When a group is used for experimentation in surveillance, in the world of medicine, in these different ways, it’s because their experience is devalued, and it’s because their very humanity is devalued. And there are these great parallels to medical experimentation that are very scary. But there’s always this idea of the greater good, and this justification of the greater good is frightening because you know, this young man he got newfangled ankle bracelet because it’s more humane and that means he doesn’t have to go to jail. Isn’t that convenient. Oh, and look, it connects to his smartphone now so that his probation officer can text him when he’s getting too close to the edge of his neighborhood, and isn’t that great?
And that is happening. You can read about it in the paper. That’s right now. People have been wearing ankle bracelets for a long time, so why is that new? It’s new, believe me. There are just certain things. And that’s a test. That’s a test being done on young brown and black men, basically.
Only two weeks ago—this is really tough, but only two weeks ago Meredith, my dear friend showed my colleague and I a book and she said, “Hey, did you ever know about this?” And it was about IBM, and it was about the Hollerith machine, which was a tabulating machine, a computer—it was the birth of computing, right? It was used for the census, and it was used for social security, and it was also sold to the Third Reich. These punch cards were used to identify people and to decide how they would be treated after that, and little did I know that the number tattooed on my grandparents’ arm that I had grown up staring at was the number that was in an IBM computer. This is something that I think we need to zoom out. We need to back up and see people as people, and the world was introduced to this idea that you can quantify a human life with data and that it can be done objectively because a computer’s doing it, and that is extremely extremely perverse.
Doctorow: As you said, your work takes place behind closed doors in places that are walled off from mainstream society and so although when you talk about it it’s easy to understand how valuable and important it is, how does that get valued outside of the prison system? How does that get valued in wider society? And how can tech people, in concrete ways, engage with the work that you do with the largest incarcerated population in the history of the world, which is the American population of incarcerated people?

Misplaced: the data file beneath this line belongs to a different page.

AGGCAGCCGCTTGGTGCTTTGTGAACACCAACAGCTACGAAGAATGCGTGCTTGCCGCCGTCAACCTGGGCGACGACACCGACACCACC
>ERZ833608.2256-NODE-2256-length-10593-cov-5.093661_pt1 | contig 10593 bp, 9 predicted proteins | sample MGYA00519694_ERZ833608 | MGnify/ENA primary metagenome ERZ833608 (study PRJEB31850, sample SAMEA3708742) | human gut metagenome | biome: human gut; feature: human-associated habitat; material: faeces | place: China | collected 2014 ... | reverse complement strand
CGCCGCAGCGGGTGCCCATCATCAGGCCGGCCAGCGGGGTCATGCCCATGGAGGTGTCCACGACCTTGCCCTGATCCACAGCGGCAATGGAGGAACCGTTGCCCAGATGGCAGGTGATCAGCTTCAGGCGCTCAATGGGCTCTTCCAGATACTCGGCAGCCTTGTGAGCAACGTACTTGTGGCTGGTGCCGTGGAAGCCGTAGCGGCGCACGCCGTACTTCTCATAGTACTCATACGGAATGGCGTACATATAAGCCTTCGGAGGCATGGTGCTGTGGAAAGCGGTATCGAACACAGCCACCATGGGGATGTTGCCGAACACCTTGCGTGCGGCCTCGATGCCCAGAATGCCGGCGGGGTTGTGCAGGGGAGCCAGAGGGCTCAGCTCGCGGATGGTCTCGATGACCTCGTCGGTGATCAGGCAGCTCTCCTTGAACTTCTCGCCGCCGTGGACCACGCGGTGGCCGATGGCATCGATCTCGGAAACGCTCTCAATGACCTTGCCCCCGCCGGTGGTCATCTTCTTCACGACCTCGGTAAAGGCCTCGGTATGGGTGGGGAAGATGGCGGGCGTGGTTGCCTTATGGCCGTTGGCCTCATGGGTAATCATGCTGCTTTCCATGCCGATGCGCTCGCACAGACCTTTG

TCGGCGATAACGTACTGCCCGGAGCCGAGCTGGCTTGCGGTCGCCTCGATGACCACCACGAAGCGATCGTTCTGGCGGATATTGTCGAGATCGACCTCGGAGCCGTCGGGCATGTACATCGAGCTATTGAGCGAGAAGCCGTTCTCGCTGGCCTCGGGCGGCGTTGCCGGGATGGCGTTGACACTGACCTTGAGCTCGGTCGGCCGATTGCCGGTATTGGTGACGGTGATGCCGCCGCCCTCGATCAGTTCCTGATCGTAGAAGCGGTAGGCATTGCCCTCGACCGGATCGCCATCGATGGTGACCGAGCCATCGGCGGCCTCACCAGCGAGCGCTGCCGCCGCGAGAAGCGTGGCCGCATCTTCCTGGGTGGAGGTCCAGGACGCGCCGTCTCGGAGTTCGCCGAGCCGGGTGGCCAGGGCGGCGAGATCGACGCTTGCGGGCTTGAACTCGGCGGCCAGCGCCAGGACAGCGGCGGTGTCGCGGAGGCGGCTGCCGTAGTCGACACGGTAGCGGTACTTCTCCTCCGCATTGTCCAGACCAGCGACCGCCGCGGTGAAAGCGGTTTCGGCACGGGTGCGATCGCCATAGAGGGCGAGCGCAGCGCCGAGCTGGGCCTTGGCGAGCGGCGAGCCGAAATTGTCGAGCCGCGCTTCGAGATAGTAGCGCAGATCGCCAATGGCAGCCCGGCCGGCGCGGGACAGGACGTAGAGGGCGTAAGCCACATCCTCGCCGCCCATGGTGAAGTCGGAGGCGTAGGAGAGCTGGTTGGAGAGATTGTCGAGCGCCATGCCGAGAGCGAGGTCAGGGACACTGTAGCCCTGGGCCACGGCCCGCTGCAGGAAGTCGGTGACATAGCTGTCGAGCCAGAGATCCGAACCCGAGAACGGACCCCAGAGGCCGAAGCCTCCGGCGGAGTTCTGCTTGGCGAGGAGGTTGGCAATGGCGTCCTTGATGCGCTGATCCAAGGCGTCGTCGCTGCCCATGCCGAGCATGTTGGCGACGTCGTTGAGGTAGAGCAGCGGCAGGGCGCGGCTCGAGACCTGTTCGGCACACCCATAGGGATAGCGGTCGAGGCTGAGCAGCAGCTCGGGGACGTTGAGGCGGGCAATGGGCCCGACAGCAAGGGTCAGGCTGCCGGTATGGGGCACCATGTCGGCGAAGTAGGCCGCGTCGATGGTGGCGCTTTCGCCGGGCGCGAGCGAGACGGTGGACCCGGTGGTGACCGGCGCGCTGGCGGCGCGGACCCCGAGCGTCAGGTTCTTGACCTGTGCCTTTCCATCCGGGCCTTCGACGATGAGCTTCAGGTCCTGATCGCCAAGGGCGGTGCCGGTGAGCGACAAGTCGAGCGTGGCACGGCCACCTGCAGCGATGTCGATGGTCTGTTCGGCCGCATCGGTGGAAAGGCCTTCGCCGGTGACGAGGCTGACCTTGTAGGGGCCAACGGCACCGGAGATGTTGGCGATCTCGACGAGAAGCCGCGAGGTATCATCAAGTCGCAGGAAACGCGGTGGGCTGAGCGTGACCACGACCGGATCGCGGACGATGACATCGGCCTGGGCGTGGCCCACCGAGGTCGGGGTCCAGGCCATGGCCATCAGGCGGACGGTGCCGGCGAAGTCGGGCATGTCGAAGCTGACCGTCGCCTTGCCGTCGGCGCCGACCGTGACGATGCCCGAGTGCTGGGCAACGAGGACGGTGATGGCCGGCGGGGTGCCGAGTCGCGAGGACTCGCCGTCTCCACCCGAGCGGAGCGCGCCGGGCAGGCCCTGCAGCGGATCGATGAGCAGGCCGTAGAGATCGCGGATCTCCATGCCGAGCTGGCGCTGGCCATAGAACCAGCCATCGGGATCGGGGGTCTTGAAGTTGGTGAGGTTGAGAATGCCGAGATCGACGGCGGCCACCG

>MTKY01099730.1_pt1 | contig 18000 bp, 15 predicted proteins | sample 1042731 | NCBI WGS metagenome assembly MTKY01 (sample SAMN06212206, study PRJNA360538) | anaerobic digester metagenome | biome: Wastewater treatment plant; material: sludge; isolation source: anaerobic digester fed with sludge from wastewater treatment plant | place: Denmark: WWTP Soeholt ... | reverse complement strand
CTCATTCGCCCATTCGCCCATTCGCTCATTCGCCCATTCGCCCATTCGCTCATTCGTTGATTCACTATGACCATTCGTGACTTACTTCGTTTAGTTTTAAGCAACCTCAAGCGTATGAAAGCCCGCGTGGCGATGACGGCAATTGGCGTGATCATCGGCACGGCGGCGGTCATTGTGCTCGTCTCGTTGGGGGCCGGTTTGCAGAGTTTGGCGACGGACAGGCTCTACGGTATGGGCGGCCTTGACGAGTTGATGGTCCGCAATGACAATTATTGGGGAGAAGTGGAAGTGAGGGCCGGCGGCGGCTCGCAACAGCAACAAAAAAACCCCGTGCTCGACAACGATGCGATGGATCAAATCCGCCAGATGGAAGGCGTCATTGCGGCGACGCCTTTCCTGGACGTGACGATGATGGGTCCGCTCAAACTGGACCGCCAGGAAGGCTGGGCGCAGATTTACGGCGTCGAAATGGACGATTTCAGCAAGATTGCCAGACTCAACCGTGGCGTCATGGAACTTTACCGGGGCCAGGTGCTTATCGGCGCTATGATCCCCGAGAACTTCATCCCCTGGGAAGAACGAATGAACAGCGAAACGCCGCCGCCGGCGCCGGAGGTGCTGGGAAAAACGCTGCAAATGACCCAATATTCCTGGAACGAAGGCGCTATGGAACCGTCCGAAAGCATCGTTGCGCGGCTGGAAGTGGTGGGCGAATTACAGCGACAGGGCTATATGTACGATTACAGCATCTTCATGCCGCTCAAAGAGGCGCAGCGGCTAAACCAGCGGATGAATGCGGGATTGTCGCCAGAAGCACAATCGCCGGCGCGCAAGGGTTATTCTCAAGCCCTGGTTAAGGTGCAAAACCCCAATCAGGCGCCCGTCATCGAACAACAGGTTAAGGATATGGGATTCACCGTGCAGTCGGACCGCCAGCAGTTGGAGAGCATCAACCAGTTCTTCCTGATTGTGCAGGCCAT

Ball: It’s difficult to paint a picture of the work that happens inside jails and prisons, specifically because of the idea that we can quantify things. So you can of course have the journalistic approach, which is always either sentimental or sensational or patronizing, and you can have—
Doctorow: Why choose?
Ball: Exactly. We always cringe when somebody wants to bring press. It’s like, we know it’s a good thing sometimes. There’s the quantitative. How many people went to the program? Well, it’s a completely unstable environment, things happen, so not very many, often. Things like that.
And then there’s the qualitative, where to protect people’s privacy, the qualitative data of things that happen inside jails and prisons can often be very detached and cold and sort of like, it’s a short‐term program or whatever it is. It’s just hard, and I think that we need to learn how to talk about incarceration, we need to learn how to talk about people who are incarcerated, and the way that we’re going to do that is by getting different kinds of thinkers together.
So for instance in the re‐entry world, all of these amazing, talented people are ready to help people when they get out of jail, and there’s sort of been this idea and this consensus that, “Oh you know what? Shared data is going to be extremely valuable. We’re going to sign on to the idea that shared data in the re‐entry community is going to be sort of like the apex of customer service.” And then we really really need designers to run up behind that and say, “Oh, let me help you make sure that you’re keeping people’s privacy while you do that.”
Doctorow: We’re getting the shepherd’s crook here, so thank you all very much and thank you, Sarah.
Ball: Thank you.